Book review: Stillicide, by Cynan Jones

Icebergs float in Disko Bay near Ilulissat, Greenland. PIC: Sean Gallup/Getty Images
Icebergs float in Disko Bay near Ilulissat, Greenland. PIC: Sean Gallup/Getty Images
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In 100 years time, when literary historians attempt to explain the forces which drove the writers of the early 21st century, they could do a lot worse than to take Paul Kingsnorth and Dougald Hine’s “Uncivilisation: The Dark Mountain Manifesto” as their starting point. Kingsnorth, a former editor of The Ecologist, whose novel The Wake was longlisted for the 2014 Booker Prize, began corresponding with environmental journalist-turned-activist Hine in 2007, after both of them had fallen out of love with mainstream journalism.

Conceived as “a network of writers, artists and thinkers who have stopped believing the stories our civilisation tells itself”, their Dark Mountain Project was launched in 2009 at an event in a pub outside Oxford, where their manifesto was released in a limited edition of 300. The manifesto’s clarion call was for a new kind of writing – “Uncivilised Writing” – which they defined as “writing which attempts to stand outside the human bubble and see us as we are: highly evolved apes with an array of talents and abilities which we are unleashing without sufficient thought, control, compassion or intelligence. Apes who have constructed a sophisticated myth of their own importance with which to sustain their civilising project.”


Cynan Jones is well aware of all this – last year he was one of a number of leading contemporary novelists invited to contribute essays to the Dark Mountain Project website on the subject of “rewilding the novel” – and while his latest book, Stillicide, might not be precisely what Kingsnorth and Hine had in mind when they first cooked up their manifesto, the manifesto still provides an illuminating prism through which to read it.


Originally commissioned as a series of interlocking radio plays for BBC Radio 4, read by actors including Anne-Marie Duff, Richard Goulding and Alex Jennings, Stillicide imagines a future Britain in which water is in short supply (the word has two possible meanings: a continual dropping of water and a right or duty relating to the collection of water from an adjacent land).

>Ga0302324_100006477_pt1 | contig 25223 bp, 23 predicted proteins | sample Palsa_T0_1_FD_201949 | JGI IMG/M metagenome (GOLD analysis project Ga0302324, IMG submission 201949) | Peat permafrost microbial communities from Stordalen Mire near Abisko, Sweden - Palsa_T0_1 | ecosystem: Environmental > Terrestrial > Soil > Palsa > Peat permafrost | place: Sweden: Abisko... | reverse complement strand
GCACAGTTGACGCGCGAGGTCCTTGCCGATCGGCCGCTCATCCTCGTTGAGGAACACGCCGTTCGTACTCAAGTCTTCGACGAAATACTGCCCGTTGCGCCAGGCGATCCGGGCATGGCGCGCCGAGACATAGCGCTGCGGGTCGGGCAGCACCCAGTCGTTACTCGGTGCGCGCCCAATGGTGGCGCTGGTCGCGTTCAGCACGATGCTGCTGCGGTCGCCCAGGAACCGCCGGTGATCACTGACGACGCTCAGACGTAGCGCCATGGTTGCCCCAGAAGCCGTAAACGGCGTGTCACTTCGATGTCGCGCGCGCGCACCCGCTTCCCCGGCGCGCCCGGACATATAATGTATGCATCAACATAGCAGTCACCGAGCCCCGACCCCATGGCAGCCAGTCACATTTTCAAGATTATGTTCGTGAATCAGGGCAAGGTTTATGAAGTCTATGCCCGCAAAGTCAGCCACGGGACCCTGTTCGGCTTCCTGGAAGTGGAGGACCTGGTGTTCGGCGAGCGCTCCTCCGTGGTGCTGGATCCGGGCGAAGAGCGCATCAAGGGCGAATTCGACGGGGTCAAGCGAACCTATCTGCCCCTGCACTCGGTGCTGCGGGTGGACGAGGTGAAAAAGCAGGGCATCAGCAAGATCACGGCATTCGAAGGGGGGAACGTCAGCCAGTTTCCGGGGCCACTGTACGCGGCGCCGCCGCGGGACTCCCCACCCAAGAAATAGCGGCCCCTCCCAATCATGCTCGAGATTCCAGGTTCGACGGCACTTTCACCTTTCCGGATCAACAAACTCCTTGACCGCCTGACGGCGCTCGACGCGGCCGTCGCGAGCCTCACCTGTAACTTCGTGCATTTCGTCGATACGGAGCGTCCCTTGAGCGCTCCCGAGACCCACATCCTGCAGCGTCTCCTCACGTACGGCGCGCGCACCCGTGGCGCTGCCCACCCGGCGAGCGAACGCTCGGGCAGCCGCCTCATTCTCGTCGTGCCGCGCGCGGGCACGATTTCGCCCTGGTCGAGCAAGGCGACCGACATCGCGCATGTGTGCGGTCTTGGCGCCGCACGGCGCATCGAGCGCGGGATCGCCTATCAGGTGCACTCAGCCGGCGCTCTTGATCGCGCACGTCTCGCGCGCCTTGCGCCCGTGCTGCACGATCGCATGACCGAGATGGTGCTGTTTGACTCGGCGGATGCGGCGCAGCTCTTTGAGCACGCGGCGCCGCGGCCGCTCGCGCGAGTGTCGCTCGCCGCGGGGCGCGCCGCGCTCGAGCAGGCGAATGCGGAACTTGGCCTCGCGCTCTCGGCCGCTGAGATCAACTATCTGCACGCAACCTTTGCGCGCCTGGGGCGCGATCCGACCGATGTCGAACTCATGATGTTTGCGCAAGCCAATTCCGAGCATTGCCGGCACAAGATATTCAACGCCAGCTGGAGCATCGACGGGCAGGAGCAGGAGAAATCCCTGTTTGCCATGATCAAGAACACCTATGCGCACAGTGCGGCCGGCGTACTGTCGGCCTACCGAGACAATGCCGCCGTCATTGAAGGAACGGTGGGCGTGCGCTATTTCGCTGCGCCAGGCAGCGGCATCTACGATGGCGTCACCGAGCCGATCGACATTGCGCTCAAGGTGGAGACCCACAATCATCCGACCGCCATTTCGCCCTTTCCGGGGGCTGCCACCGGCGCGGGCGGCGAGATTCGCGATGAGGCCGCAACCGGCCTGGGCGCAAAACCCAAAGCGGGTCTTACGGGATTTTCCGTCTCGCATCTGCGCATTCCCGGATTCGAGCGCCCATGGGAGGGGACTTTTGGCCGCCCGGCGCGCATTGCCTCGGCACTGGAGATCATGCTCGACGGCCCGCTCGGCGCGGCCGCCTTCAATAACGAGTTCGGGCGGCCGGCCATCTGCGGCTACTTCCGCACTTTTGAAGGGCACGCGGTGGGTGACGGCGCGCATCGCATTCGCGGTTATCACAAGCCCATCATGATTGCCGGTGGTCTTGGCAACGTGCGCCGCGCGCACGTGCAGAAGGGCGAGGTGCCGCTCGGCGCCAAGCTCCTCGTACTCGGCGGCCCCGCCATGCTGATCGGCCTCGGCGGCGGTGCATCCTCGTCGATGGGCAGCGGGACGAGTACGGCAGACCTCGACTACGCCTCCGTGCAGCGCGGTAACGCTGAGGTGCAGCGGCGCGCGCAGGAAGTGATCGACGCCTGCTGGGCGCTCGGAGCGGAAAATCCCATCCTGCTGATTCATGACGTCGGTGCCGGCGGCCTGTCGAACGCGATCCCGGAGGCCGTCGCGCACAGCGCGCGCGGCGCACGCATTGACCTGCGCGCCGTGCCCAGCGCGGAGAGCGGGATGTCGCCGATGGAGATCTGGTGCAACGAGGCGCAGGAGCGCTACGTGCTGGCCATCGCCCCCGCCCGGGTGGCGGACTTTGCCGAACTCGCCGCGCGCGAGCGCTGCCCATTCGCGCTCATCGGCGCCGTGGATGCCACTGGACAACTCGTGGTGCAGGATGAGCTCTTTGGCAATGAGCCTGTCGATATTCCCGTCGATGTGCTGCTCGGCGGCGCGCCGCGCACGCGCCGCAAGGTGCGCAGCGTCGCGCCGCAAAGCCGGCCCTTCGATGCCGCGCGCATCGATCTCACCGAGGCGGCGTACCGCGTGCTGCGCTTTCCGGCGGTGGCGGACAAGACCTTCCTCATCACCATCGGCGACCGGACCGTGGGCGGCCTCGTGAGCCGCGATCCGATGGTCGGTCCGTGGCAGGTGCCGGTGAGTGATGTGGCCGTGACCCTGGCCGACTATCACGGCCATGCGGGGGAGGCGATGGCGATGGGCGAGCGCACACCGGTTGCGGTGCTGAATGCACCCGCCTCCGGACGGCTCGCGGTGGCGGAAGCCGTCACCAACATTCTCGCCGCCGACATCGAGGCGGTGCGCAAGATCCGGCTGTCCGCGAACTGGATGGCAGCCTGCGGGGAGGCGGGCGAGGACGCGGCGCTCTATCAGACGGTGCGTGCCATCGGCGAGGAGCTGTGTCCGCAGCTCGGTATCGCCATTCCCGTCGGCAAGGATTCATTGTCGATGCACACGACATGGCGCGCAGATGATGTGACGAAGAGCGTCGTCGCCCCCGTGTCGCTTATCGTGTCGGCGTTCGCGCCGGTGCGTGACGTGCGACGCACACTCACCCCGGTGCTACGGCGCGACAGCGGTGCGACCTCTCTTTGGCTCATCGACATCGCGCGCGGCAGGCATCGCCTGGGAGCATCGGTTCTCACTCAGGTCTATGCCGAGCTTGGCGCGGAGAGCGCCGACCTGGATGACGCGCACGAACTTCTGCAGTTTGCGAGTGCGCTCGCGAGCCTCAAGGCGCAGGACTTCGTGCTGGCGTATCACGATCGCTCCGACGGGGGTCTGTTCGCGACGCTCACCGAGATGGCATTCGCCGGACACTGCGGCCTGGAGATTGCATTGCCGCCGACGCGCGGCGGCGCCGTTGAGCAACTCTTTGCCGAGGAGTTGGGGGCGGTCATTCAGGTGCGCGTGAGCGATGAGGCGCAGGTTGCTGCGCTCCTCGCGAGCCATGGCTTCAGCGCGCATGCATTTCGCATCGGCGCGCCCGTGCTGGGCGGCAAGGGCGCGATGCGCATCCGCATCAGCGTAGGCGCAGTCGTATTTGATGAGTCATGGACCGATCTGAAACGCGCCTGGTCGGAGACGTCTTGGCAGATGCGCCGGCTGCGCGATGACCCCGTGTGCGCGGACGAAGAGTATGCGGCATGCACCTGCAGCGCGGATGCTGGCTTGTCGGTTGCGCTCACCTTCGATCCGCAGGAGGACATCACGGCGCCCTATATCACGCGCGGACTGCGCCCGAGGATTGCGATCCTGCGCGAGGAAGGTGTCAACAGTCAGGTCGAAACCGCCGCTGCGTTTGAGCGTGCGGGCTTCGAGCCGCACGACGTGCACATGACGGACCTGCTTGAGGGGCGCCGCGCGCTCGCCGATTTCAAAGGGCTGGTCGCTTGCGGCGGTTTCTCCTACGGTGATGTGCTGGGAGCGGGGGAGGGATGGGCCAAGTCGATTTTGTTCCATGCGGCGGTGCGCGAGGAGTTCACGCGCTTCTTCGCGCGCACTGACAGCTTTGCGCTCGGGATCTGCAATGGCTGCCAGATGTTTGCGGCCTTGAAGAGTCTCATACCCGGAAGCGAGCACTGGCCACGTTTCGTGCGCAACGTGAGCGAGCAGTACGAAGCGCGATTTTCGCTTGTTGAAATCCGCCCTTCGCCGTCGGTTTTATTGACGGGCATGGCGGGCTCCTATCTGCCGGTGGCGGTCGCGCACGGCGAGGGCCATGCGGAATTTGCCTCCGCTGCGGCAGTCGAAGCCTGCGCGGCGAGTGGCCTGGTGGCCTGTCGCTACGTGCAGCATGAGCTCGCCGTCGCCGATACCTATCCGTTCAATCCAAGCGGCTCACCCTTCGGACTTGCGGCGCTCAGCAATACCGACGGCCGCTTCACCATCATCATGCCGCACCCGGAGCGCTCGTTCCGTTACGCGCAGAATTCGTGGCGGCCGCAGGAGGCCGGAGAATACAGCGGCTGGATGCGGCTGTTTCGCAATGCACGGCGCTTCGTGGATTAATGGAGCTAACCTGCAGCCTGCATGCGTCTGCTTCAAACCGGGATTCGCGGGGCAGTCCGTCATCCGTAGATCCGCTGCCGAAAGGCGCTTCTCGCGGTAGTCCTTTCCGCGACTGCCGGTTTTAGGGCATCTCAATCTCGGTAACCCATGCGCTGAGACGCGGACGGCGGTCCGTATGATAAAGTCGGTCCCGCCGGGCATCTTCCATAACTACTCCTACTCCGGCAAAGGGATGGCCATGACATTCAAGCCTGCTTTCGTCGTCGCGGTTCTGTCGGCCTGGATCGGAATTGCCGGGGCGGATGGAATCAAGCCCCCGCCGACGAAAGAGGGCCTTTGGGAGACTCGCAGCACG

Heavily armed “water trains” make regular journeys from the still-wet north of the country into the parched heart of the metropolis, where residents, long deprived of showers and flushing loos, have to spray themselves with “alcowash” each morning and leave their “soilets” out in the street to be emptied by the “soilmen.” Meanwhile, somewhere in the North Sea, an enormous iceberg is being towed slowly towards Redcar in the North East of England, where it is to be melted down. A controversial proposal to build a new facility to accommodate more bergs in London, known as an ice dock, which will cause entire communities to be bulldozed, has people out in the streets, protesting in their thousands.


The most prominent voice in this multi-layered ensemble piece is that of John Branner, an armed policeman tasked with eliminating “threats” from an area of scrubland around the water train track, who has recently learned that his wife – a nurse – is terminally ill.


The chapters told from his point of view are interspersed with other perspectives – among them those of an investigative journalist looking for answers about the new ice dock, a nurse caring for Branner’s wife, and a scientist who thinks he may have found a rare kind dragonfly on the site where the dock is to be built (“A dragonfly could stop an iceberg. For a while at least.”).


As in his 2016 novella Cove, Jones’s writing style is wonderfully pared back and impressionistic, and he has a knack for deploying staccato sentences and one-line paragraphs at moments of maximum drama to give the sense of time slowing down.


Stillicide might not be quite as detached as the Dark Mountain Manifesto would seem to require – at its core it is really a love story – but a more powerful parable about the dangers of super-intelligent apes constructing “sophisticated myths of their own importance” is hard to imagine. Roger Cox

 

Stillicide, by Cynan Jones, Granta, 179pp, £12